On July 13, 2010, the U.S. Court of Appeals for the District of Columbia Circuit denied the Air Transport Association of America’s Petition for Review of the Department of Transportation’s 2008 Policy Regarding Airport Rates and Charges. 73 Fed. Reg. 40,430 (July 14, 2008). In Air Transport Association v. U.S. Department of Transportation, Case No. 08-1293 (D.C. Cir. 2010), Judge Douglas Ginsburg, writing for the unanimous Court, commented that the DOT’s “effort to relieve congestion pricing [through the new pricing policy] . . . should be welcome on its merits, not spurned for its novelty.” Id. at 27.
The Court addressed each of Air Transport Association’s four principal arguments. First, the ATA argued that the Congestion Pricing Policy authorizes airports to charge unreasonable and unjustly discriminatory landing fees, in violation of the Airports and Airways Improvement Act of 1982, 49 U.S.C. § 47107(a)(1), and the Anti-Head Tax Act, 49 U.S.C. § 40116(e)(2). Second, the ATA believed that the landing fees are state or local governmental regulations preempted by the Airline Deregulation Act of 1978, 49 U.S.C. § 41713(b)(1). Next, ATA alleged that the DOT failed to meet its obligation under § 113 of the Aviation Administration Authorization Act of 1994, 49 U.S.C. § 47129, to provide guidance to airports. And finally, ATA argued that the Congestion Pricing Policy is arbitrary and capricious because it is an unexplained departure from prior policies. The D.C. Circuit found each of these arguments unpersuasive.
In essence, this case was fairly easy for the D.C. Circuit to decide. The first two arguments fall under the “facial challenge” rules, which means that in order for the ATA to prevail, it would have to show that the Congestion Pricing Policy would violate the law in every circumstance. That is, that there is no reasonable set of circumstances under which the Policy would be valid. That is an extremely high bar – and the ATA failed to make it over. Is there a possibility of an airport applying the Policy in a discriminatory fashion? Yes, the court acknowledged, but that is an issue left for another day. With respect to the other two arguments, the Court found that the Department of Transportation met its obligations to provide guidance to airports and that it had adequately explained its departure from prior policies.
There has been a little pushback from some commentators about the offhand way Judge Ginsburg dismissed the idea of slot auctions. See, “D.C. Circuit Upholds Congestion Pricing,” Aviation Law Prof Blog. As pointed out in that blog post, on pages 5-6 of the opinion, Judge Ginsburg writes:
There are two ways in which an airport might increase its landing fee to the market-clearing level — that is, to the price just high enough to eliminate the excess demand and hence the queue at peak times. The first is to sell at auction the right to land an aircraft at a particular airport at a particular time; that right is called a “landing slot.” In an auction an airport would first determine the number of landings it can accommodate during a given period of time, such as an hour, and then allow airlines to bid for each slot in an auction; the winning bid would determine the price of the landing slot. The alternative is “congestion pricing,” which entails the airport itself increasing the price (landing fee) until it elicits demand for only as many landings as it can accommodate, thereby eliminating queuing and delay. Both a slot auction and congestion pricing will converge upon the same price and the same quantity.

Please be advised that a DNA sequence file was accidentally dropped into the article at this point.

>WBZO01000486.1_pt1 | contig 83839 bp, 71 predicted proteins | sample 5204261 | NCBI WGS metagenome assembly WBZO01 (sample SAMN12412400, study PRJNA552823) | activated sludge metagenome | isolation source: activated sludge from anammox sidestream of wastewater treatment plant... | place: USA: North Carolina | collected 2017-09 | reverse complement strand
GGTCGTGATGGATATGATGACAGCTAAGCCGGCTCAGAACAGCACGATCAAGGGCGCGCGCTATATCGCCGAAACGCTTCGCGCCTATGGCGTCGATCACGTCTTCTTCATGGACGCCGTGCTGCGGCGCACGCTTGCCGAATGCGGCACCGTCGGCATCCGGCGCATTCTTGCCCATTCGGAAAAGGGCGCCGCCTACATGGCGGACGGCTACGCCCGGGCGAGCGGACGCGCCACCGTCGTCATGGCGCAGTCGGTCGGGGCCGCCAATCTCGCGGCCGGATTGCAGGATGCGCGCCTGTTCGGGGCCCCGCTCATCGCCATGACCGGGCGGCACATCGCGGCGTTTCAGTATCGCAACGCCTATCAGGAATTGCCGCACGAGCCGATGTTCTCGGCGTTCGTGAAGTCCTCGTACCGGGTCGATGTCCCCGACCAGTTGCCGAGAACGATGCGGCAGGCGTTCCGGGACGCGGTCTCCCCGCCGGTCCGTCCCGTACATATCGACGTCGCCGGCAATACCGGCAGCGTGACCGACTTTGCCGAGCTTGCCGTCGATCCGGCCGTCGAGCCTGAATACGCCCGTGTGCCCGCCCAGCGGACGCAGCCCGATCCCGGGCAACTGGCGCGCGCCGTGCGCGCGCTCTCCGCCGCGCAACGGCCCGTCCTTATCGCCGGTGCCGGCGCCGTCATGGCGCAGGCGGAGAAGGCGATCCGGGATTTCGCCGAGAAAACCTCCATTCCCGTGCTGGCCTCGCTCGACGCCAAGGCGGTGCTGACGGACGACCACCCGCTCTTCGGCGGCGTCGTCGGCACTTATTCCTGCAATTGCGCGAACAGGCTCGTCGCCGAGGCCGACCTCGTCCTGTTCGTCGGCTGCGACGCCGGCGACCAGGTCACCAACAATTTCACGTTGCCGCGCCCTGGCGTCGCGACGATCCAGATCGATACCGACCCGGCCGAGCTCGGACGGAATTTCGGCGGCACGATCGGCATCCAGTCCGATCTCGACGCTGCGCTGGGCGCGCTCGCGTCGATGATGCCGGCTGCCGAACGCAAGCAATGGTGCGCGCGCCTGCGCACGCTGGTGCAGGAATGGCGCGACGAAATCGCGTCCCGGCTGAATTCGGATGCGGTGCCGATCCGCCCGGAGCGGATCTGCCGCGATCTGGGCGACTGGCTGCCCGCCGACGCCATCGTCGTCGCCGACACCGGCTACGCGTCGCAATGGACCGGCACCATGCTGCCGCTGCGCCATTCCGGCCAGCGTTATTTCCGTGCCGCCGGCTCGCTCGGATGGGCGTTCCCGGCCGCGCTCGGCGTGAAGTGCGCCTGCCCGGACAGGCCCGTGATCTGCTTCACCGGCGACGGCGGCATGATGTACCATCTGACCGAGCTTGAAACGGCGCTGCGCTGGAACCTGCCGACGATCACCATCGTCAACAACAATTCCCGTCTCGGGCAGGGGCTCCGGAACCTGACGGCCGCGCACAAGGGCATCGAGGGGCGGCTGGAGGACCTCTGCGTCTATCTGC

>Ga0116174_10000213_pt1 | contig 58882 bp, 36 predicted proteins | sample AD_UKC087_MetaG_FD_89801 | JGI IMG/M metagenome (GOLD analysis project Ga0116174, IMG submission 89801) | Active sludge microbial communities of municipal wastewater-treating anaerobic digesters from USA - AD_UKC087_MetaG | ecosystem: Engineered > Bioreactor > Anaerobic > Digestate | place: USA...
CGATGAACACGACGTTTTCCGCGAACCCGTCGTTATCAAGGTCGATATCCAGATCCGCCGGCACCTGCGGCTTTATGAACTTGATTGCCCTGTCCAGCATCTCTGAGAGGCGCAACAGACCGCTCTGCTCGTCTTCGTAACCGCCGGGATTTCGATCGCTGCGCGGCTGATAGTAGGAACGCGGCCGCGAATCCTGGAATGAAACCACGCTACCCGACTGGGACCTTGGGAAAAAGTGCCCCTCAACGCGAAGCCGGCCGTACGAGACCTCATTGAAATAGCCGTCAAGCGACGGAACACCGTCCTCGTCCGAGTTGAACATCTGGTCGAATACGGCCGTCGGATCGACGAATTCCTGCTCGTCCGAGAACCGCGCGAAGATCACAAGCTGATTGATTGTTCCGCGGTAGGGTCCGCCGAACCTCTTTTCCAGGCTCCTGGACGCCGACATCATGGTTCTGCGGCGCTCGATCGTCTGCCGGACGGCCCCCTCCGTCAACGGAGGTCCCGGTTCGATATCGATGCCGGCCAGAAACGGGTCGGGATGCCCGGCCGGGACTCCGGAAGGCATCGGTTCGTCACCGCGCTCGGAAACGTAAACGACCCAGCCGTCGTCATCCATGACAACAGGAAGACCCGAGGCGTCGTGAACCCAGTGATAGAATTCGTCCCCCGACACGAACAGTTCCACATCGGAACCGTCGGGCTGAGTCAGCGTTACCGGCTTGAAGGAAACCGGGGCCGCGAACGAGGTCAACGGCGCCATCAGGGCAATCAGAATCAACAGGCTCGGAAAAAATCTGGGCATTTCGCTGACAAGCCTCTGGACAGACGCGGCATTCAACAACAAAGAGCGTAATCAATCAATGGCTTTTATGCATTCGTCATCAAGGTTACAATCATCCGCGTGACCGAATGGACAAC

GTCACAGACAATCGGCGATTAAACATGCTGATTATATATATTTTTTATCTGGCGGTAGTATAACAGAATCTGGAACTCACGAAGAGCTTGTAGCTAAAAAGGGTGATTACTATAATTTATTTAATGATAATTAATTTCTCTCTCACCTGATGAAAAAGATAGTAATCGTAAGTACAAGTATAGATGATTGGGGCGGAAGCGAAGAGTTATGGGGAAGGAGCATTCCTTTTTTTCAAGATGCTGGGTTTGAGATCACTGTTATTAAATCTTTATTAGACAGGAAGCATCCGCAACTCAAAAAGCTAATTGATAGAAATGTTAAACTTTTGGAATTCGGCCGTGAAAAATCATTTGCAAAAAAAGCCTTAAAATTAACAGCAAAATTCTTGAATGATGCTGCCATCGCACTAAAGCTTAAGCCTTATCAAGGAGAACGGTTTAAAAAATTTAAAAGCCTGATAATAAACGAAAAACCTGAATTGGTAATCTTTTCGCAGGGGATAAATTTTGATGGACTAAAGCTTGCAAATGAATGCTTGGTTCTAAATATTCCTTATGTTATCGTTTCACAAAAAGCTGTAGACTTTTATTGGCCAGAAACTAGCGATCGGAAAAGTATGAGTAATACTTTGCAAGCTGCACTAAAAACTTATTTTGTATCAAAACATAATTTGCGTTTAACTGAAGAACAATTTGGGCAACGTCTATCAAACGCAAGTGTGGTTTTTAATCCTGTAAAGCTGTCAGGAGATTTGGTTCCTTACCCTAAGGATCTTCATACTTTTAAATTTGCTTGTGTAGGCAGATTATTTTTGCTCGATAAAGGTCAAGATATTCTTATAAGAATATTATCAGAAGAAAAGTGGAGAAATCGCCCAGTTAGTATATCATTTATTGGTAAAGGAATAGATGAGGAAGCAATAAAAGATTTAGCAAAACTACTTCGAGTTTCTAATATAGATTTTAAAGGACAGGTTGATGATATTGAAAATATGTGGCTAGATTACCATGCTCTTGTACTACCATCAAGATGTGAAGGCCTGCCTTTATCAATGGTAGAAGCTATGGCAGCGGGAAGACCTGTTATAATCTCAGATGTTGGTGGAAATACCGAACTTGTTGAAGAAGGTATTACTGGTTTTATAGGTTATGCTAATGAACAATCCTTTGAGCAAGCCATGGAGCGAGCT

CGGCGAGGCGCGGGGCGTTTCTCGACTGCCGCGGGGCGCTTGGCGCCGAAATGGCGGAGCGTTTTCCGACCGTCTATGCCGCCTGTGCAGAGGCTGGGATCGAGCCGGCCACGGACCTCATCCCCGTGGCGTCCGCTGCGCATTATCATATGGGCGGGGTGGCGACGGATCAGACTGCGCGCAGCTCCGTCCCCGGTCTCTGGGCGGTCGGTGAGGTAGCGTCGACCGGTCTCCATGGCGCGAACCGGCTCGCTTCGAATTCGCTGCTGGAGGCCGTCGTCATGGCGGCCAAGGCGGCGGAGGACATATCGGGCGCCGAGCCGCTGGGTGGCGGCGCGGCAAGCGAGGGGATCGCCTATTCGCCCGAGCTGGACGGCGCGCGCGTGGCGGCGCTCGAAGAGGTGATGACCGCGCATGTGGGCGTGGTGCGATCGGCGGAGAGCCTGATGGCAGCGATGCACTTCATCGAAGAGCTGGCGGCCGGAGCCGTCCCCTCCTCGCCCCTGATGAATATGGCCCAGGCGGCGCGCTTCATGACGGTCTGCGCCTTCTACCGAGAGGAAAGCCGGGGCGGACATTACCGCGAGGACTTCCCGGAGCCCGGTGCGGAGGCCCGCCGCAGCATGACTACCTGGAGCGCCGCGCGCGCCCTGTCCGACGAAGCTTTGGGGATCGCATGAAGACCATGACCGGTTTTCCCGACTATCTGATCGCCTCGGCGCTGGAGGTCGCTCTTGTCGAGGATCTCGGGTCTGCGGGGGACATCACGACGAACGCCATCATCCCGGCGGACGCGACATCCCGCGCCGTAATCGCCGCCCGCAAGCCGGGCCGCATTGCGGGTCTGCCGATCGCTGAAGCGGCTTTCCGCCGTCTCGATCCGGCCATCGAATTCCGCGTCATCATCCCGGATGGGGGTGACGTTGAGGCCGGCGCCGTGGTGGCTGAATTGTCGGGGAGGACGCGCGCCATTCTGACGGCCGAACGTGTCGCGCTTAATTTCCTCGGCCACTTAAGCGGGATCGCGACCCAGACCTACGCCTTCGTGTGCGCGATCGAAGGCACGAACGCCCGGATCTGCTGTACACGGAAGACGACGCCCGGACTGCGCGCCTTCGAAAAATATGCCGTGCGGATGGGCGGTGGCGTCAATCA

He then goes on to state that while neither system “is preferable to the other,” commentators “have advocated slot auctions rather than congestion pricing because an airport operator knows how many landings the airport can safely accommodate per hour but can only learn by trial and error what fee will yield that many landings.” Opinon, at 5 (citation omitted). This, for all practical purposes, was the end of D.C. Circuit’s discussion of the relative merits and disadvantages of slot auctions versus congestion pricing. The Aviation Law Prof Blog article, laments the lack of discussion of “the reality that congestion pricing is a suboptimal mechanism for reducing airport congestion while taking account of the latitude for abuse (i.e., rent extraction) the pricing option offers.”
However, that issue was not before the Court. Indeed, the Aviation Law Prof Blog correctly notes that “even if the D.C. Circuit’s opinion contained a more thorough and accurate discussion of slots, it would not have changed the holding.” In this matter, the issue before the Court was whether congestion pricing was within the legal authority of the Department of Transportation, not whether there was another method of resolving the congestion problem that is better than congestion pricing. The Court does take into account the possibility that congestion pricing can be abused:
We cannot, of course, rule out the possibility that an airport will implement a system of fees that complies with the Amendments but is nonetheless unreasonable or unjustly discriminatory. Because an airport can also implement the Amendments in a way that is reasonable and not unjustly discriminatory, however, the ATA’s facial challenge must fail.
Opinion, p. 18. It is not the place of the Court to prefer one option over another, only to adjudge whether the regulations or policy before it is legal or not.